Wednesday, April 16, 2014
(Blum was also the father of Eisner-Iger writer Toni Blum, with whom Eisner had a relationship at one time as recounted in fictional form in The Dreamery.)
This story, drawn by Blum, is yet another magician character, Dr. Miracle. Every anthology comic had to have at least one imitation Mandrake, wand-waving or finger-wiggling, casting magic spells against evil. Dr. Miracle can even conjure up the “White Forces of Good,” which sounds racist, and in context of the teaser panel at the head of this post I believe it is.
The main reason I’m showing the story is because it has zombies. I like zombies, even in magic stories. From Champ Comics #23 (1942):
Monday, April 14, 2014
This photo is identified as Wickersham. Did smoking have something to do with his early demise?*
*My father, Big Pappy, died at age 47 from smoking. Don’t smoke, kids!
Sunday, April 13, 2014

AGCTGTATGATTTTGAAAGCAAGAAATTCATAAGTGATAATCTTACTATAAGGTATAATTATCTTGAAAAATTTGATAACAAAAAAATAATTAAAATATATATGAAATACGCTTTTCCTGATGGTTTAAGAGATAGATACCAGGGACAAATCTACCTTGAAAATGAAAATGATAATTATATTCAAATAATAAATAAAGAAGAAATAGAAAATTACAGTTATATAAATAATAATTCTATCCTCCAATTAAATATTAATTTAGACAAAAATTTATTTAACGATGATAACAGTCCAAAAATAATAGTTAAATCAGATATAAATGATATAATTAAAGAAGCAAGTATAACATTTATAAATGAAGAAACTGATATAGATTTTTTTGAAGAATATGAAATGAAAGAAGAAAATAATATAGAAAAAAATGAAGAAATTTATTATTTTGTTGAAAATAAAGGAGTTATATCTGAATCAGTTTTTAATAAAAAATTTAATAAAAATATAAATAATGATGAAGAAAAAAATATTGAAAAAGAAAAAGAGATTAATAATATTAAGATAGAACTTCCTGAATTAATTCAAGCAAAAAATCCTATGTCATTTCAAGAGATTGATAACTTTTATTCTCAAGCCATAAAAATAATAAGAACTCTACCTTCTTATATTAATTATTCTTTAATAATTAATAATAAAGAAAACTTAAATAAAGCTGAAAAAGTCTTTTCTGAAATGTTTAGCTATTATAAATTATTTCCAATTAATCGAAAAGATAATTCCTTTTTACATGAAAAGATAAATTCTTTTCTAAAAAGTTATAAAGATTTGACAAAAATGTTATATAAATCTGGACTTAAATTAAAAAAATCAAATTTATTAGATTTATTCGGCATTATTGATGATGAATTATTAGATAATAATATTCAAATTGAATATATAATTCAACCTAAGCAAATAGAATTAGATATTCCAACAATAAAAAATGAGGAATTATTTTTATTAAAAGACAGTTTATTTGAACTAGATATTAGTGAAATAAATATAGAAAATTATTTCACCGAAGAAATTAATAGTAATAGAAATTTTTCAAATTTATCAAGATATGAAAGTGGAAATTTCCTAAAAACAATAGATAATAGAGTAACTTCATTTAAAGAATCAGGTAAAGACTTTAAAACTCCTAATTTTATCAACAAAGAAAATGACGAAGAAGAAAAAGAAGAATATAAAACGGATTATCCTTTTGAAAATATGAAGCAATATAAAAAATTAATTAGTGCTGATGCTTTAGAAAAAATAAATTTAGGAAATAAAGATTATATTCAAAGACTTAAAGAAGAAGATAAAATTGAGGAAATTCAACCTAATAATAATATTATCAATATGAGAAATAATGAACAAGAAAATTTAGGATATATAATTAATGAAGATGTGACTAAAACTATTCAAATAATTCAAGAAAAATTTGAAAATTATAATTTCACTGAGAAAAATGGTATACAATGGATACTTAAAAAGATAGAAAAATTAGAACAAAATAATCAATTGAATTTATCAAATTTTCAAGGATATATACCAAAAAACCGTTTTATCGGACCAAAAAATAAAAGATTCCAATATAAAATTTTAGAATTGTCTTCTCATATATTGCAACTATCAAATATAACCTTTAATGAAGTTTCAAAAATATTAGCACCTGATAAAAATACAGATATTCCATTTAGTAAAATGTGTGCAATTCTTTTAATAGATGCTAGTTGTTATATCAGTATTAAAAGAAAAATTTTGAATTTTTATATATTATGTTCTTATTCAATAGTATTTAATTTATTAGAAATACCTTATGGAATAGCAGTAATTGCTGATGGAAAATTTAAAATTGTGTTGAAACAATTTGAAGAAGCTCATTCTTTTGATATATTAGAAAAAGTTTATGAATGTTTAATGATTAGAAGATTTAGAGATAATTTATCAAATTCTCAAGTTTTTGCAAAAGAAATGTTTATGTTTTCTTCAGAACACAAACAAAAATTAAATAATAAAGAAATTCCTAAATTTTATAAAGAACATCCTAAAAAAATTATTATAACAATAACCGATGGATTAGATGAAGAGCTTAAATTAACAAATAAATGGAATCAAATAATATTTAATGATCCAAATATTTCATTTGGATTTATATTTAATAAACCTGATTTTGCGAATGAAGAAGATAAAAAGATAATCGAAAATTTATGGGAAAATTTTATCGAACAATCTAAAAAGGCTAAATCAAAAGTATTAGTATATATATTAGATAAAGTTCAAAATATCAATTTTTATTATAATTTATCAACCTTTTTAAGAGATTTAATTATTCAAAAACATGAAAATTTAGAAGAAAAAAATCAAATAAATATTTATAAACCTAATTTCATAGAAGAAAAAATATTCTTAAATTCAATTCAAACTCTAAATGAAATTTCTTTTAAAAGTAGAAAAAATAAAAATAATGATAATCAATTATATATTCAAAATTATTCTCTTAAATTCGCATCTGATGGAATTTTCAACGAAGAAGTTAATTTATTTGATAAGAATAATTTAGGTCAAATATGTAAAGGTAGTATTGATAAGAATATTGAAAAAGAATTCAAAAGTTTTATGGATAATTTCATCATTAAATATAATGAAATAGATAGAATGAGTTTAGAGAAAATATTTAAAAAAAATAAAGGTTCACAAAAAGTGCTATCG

Here is a story of switched identities, an exotic spy, and tying up girls. It would hardly be a Wonder Woman story worth reading if it didn’t include the latter.
From Sensation Comics #40 (1945).
Here are two more Wonder Woman stories, including the last issue H. G. Peter drew, and a Wonder Woman story unpublished until it appeared in The Amazing World of DC Comics #2 in 1974. Just click on the thumbnails.
Friday, April 11, 2014
Published in 1949 in Ace’s Western Love Trails #7, “Sheriff Sal’s Last Stand” fits into what was happening in American society in the time after World War II. Men were taking back jobs that women had held during the war, and women were put in the homes to be supported by their husbands. That was the era in which I was raised. Obviously there has been a major change of attitude since, which makes the ending of the story not nineteenth century, the era in which it’s set, but very much mid-century twentieth.
The Grand Comics Database makes a guess the well-drawn artwork is by King Ward. I’m not familiar enough with his work to tell one way or another.